If even these human craftsmen can be trusted with their skill and the materials that they have, how much more can we trust the Divine craftsman who, not only chooses and calls us according to His purpose, but even creates us and provides for us according to His master plan set from all eternity? Does the Divine craftsman not know His material? Is God unaware of the task to which He sets out? If a calling is from God, it is He, and only He, who possesses the power to work out the calling through us.

The Lord is the only solid foundation upon which we may live our unique callings. Only upon Him can we become, like Jeremiah, a pillar of iron, and a wall of bronze. The mystery of our vocations as Christians is buried deep in the mystery of God, and we can never possess the strength needed unless we first possess Him. Brothers and sisters, let us not be afraid but let us take courage…for we are the creation of God.

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Br. Michael James Rivera, O.P.'s picture

All in the Family

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Blessed are you, God of our fathers. Blessed is your name in every generation. Let the heavens and all creation praise you. You made Adam, and his wife Eve as a helper and support. From them the human race has sprung. You said, 'It is not good for man to be alone; let us make him a partner.' Now, I take this woman as my wife, not because of lust, but with sincerity. Grant that we may find mercy, and grow old together.  --Tobit 8:7 

When I was younger, I used to imagine what my life would be like as a husband and father. I could see myself buying a house, raising a family, and finally retiring and traveling the world. This lasted for a few years, until I began to discern a call to religious life. Soon the thought of marriage and fatherhood faded into the background, and eventually I realized that God was calling me to a life of celibate chastity. Now as a cooperator brother in solemn vows, my mind only turns to marriage when I think about pursuing a degree in marriage and family counseling. Or when I am preparing to give a talk on the sacrament of marriage, as I've been doing for the last few weeks.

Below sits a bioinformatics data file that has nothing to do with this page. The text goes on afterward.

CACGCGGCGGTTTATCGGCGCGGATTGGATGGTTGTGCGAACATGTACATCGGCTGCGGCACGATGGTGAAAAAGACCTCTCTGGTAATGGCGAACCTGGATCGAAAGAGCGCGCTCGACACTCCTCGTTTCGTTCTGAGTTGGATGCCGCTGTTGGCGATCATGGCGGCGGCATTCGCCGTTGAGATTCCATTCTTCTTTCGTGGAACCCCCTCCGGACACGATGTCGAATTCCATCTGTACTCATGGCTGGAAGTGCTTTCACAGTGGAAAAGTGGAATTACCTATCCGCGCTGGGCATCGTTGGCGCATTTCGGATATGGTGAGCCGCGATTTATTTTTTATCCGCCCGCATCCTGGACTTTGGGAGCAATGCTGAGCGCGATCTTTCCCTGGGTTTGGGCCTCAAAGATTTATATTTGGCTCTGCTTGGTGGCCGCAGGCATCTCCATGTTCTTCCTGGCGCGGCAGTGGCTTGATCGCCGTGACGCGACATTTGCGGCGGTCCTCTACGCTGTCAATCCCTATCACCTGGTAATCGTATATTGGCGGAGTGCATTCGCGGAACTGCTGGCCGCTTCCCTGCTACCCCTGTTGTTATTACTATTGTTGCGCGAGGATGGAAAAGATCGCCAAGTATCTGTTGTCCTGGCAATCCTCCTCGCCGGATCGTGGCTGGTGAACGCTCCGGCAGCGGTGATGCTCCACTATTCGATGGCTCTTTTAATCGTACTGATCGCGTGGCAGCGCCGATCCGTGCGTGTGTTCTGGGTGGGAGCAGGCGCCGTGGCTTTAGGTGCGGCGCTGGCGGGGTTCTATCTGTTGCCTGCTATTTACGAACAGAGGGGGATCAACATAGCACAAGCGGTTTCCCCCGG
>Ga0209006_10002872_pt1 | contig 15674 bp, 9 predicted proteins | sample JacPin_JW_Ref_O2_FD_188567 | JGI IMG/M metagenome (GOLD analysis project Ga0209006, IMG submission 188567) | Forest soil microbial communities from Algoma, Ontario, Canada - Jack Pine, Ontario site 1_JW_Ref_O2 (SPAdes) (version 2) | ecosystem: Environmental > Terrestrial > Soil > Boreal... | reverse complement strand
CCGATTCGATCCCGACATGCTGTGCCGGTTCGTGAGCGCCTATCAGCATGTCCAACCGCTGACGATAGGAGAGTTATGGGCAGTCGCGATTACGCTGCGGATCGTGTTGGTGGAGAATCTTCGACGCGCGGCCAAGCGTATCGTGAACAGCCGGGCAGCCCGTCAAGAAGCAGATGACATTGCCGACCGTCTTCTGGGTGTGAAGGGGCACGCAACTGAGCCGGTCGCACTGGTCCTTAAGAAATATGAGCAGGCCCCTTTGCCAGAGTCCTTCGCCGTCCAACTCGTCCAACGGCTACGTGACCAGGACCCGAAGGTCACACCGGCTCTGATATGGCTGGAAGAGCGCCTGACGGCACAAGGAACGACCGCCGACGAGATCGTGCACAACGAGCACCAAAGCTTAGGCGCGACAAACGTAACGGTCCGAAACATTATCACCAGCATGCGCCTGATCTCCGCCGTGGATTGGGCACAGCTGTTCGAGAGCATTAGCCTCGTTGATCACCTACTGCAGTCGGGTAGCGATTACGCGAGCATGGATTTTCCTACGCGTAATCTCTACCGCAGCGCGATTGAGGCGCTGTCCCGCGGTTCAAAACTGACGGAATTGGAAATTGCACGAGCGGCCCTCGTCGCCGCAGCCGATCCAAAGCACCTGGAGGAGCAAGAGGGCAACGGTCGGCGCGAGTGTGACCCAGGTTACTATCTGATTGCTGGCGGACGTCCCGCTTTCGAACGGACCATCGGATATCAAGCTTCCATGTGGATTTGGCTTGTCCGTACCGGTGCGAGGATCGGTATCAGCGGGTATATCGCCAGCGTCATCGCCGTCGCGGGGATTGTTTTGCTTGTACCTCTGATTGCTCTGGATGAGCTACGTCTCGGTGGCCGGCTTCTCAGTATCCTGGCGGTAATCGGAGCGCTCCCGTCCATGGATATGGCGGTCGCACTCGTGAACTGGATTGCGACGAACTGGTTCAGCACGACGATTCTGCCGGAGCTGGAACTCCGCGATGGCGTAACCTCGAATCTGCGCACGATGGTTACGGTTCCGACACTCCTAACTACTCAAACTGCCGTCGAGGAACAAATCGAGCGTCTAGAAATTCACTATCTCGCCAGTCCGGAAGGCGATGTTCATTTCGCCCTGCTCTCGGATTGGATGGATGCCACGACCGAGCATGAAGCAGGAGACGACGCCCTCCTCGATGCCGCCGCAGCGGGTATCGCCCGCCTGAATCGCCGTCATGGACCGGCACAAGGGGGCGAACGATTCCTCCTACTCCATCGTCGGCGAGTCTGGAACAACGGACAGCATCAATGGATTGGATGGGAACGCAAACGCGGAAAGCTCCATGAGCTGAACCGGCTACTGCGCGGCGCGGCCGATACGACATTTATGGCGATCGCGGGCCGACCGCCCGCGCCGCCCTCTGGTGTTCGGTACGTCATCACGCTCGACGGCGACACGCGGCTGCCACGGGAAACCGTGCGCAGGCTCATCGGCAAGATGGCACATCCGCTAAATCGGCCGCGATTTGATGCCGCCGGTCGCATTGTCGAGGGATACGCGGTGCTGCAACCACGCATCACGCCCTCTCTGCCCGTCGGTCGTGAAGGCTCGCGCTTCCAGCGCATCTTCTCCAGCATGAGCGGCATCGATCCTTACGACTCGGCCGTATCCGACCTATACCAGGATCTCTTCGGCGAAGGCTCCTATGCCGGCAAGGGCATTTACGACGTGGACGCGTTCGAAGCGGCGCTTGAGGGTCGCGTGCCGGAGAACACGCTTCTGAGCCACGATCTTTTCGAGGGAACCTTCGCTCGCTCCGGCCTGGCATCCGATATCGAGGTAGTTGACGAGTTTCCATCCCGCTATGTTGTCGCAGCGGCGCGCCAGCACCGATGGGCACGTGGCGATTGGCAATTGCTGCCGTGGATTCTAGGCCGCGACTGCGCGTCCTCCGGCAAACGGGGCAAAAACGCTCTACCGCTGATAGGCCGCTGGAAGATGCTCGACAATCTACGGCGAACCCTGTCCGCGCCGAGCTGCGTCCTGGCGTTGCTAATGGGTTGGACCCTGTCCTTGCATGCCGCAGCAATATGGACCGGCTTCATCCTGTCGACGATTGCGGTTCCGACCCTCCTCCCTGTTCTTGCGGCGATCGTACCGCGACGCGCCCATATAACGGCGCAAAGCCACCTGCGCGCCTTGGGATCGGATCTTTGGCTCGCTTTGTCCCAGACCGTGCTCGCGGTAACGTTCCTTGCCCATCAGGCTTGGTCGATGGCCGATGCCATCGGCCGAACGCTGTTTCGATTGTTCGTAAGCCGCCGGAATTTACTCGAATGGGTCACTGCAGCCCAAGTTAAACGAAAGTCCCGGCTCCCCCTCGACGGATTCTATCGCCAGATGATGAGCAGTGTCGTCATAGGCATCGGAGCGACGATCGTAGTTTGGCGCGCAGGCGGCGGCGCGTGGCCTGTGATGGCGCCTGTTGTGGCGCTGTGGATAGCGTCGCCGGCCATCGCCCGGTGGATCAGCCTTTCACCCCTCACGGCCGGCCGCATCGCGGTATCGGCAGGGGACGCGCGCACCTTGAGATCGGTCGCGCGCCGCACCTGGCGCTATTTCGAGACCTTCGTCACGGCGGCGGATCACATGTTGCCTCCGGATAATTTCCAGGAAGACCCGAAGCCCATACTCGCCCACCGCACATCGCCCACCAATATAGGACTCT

I'm not surprised that God has been inspiring me as I've studied and prayed about what I will say. The first reading at Mass a few weeks ago was from the book of Tobit, and told the story of Tobias and Sarah coming together to pray before consummating their relationship as husband and wife. A few days later, two articles online caught my attention. One included numerous photos of husbands and wives praying together on their wedding day. Then on Father's Day, I read about a poll by the Associated Press and We-tv, conducted in May, which revealed, "8 in 10 men said they have always wanted to be fathers, or think they would like to be someday." Even the new Superman film, Man of Steel, gives me hope in the possibility of happy and healthy families. I won't spoil the movie, but there are some wonderful scenes depicting what it means to be a father and to make sacrifices for the sake of your family.

Today's television shows often portray dads as being immature and foolish, a bumbling doofus or an absentee father-figure. So it's nice to be reminded that there are good fathers out there: responsible men who work hard to take care of their families and make ends meet, who love their wives and offer good advice and encouragement to their children. The traditional nuclear family, so common-place in the 1950s, is not just a thing of the past.